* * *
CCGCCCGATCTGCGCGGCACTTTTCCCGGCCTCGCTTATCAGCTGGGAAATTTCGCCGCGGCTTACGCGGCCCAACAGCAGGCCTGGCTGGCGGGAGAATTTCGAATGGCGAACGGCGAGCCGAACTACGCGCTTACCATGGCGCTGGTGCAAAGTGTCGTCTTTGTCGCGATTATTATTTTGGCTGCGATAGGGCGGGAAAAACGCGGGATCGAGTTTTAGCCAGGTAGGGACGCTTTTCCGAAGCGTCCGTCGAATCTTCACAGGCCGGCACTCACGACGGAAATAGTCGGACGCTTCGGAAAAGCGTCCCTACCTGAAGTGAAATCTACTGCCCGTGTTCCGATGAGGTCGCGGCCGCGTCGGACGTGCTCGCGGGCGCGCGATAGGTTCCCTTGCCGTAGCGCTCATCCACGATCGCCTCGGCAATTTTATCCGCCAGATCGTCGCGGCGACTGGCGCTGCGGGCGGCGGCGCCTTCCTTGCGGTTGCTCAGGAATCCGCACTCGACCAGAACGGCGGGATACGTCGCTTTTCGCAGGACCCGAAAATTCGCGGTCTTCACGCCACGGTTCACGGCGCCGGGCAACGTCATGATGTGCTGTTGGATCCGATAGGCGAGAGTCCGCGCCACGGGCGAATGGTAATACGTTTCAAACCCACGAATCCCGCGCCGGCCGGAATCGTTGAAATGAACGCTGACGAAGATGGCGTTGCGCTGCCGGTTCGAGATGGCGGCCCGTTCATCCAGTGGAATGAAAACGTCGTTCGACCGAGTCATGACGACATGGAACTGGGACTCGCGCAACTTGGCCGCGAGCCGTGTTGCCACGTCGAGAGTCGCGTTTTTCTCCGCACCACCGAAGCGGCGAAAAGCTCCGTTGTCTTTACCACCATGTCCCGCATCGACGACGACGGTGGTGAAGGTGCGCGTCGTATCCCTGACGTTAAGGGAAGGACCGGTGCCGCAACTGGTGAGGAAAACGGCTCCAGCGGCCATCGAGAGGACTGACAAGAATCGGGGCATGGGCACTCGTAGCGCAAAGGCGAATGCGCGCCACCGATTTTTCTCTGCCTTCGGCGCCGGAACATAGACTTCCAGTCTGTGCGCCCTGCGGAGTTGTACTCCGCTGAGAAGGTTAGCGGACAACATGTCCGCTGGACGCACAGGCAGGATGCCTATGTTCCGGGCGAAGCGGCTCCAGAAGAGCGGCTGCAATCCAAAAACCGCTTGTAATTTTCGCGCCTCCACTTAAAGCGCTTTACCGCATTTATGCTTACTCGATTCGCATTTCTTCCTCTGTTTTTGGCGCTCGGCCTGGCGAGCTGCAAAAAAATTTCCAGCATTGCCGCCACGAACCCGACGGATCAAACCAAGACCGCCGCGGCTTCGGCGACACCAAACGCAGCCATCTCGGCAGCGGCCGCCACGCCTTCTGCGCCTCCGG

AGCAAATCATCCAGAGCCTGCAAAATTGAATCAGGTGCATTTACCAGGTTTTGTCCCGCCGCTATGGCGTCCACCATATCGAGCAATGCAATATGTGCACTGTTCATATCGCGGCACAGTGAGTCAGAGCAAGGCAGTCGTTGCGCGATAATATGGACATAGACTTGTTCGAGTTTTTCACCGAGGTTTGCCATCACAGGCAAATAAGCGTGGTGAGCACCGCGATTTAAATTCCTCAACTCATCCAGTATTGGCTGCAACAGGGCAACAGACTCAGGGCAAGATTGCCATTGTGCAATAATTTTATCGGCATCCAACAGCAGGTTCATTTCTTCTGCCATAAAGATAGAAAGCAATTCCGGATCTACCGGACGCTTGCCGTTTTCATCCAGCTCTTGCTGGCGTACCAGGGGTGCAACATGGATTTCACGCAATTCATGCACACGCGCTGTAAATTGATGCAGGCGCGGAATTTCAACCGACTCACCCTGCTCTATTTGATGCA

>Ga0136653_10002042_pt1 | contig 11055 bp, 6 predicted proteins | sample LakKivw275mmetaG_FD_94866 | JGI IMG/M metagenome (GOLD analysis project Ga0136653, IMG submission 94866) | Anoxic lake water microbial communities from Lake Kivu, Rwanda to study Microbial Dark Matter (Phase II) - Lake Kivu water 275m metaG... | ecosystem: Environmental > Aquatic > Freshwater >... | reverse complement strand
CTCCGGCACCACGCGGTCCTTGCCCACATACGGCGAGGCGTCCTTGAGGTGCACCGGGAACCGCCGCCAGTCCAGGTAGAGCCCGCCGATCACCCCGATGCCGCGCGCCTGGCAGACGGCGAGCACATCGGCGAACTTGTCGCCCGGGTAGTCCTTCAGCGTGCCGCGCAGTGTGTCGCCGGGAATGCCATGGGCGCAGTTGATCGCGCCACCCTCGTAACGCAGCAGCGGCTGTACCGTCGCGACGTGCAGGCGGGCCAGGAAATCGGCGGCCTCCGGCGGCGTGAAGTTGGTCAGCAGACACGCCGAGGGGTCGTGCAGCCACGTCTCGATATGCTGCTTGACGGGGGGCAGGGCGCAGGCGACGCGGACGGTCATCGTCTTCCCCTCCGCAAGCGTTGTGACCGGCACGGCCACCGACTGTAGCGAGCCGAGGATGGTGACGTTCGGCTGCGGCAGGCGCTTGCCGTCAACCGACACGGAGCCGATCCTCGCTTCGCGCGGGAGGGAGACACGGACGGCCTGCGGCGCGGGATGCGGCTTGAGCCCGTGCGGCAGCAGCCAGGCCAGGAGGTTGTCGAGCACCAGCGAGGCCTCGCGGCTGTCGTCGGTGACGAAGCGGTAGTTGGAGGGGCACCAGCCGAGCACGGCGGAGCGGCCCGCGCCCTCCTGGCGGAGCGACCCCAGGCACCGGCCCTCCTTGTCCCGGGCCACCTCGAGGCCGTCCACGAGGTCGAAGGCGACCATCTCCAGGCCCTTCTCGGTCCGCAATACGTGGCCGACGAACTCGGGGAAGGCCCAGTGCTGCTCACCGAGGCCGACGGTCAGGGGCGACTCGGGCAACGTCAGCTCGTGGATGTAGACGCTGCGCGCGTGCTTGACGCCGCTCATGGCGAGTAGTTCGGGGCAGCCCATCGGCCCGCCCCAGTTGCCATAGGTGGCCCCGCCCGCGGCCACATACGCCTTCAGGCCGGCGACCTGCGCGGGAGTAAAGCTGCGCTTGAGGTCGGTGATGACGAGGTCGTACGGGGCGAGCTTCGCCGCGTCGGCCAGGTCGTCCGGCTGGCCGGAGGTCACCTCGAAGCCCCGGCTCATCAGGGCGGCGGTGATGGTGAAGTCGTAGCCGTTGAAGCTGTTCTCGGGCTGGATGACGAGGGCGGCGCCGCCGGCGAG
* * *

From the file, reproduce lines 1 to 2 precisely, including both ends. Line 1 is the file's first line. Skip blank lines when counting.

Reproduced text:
CCGCCCGATCTGCGCGGCACTTTTCCCGGCCTCGCTTATCAGCTGGGAAATTTCGCCGCGGCTTACGCGGCCCAACAGCAGGCCTGGCTGGCGGGAGAATTTCGAATGGCGAACGGCGAGCCGAACTACGCGCTTACCATGGCGCTGGTGCAAAGTGTCGTCTTTGTCGCGATTATTATTTTGGCTGCGATAGGGCGGGAAAAACGCGGGATCGAGTTTTAGCCAGGTAGGGACGCTTTTCCGAAGCGTCCGTCGAATCTTCACAGGCCGGCACTCACGACGGAAATAGTCGGACGCTTCGGAAAAGCGTCCCTACCTGAAGTGAAATCTACTGCCCGTGTTCCGATGAGGTCGCGGCCGCGTCGGACGTGCTCGCGGGCGCGCGATAGGTTCCCTTGCCGTAGCGCTCATCCACGATCGCCTCGGCAATTTTATCCGCCAGATCGTCGCGGCGACTGGCGCTGCGGGCGGCGGCGCCTTCCTTGCGGTTGCTCAGGAATCCGCACTCGACCAGAACGGCGGGATACGTCGCTTTTCGCAGGACCCGAAAATTCGCGGTCTTCACGCCACGGTTCACGGCGCCGGGCAACGTCATGATGTGCTGTTGGATCCGATAGGCGAGAGTCCGCGCCACGGGCGAATGGTAATACGTTTCAAACCCACGAATCCCGCGCCGGCCGGAATCGTTGAAATGAACGCTGACGAAGATGGCGTTGCGCTGCCGGTTCGAGATGGCGGCCCGTTCATCCAGTGGAATGAAAACGTCGTTCGACCGAGTCATGACGACATGGAACTGGGACTCGCGCAACTTGGCCGCGAGCCGTGTTGCCACGTCGAGAGTCGCGTTTTTCTCCGCACCACCGAAGCGGCGAAAAGCTCCGTTGTCTTTACCACCATGTCCCGCATCGACGACGACGGTGGTGAAGGTGCGCGTCGTATCCCTGACGTTAAGGGAAGGACCGGTGCCGCAACTGGTGAGGAAAACGGCTCCAGCGGCCATCGAGAGGACTGACAAGAATCGGGGCATGGGCACTCGTAGCGCAAAGGCGAATGCGCGCCACCGATTTTTCTCTGCCTTCGGCGCCGGAACATAGACTTCCAGTCTGTGCGCCCTGCGGAGTTGTACTCCGCTGAGAAGGTTAGCGGACAACATGTCCGCTGGACGCACAGGCAGGATGCCTATGTTCCGGGCGAAGCGGCTCCAGAAGAGCGGCTGCAATCCAAAAACCGCTTGTAATTTTCGCGCCTCCACTTAAAGCGCTTTACCGCATTTATGCTTACTCGATTCGCATTTCTTCCTCTGTTTTTGGCGCTCGGCCTGGCGAGCTGCAAAAAAATTTCCAGCATTGCCGCCACGAACCCGACGGATCAAACCAAGACCGCCGCGGCTTCGGCGACACCAAACGCAGCCATCTCGGCAGCGGCCGCCACGCCTTCTGCGCCTCCGG

AGCAAATCATCCAGAGCCTGCAAAATTGAATCAGGTGCATTTACCAGGTTTTGTCCCGCCGCTATGGCGTCCACCATATCGAGCAATGCAATATGTGCACTGTTCATATCGCGGCACAGTGAGTCAGAGCAAGGCAGTCGTTGCGCGATAATATGGACATAGACTTGTTCGAGTTTTTCACCGAGGTTTGCCATCACAGGCAAATAAGCGTGGTGAGCACCGCGATTTAAATTCCTCAACTCATCCAGTATTGGCTGCAACAGGGCAACAGACTCAGGGCAAGATTGCCATTGTGCAATAATTTTATCGGCATCCAACAGCAGGTTCATTTCTTCTGCCATAAAGATAGAAAGCAATTCCGGATCTACCGGACGCTTGCCGTTTTCATCCAGCTCTTGCTGGCGTACCAGGGGTGCAACATGGATTTCACGCAATTCATGCACACGCGCTGTAAATTGATGCAGGCGCGGAATTTCAACCGACTCACCCTGCTCTATTTGATGCA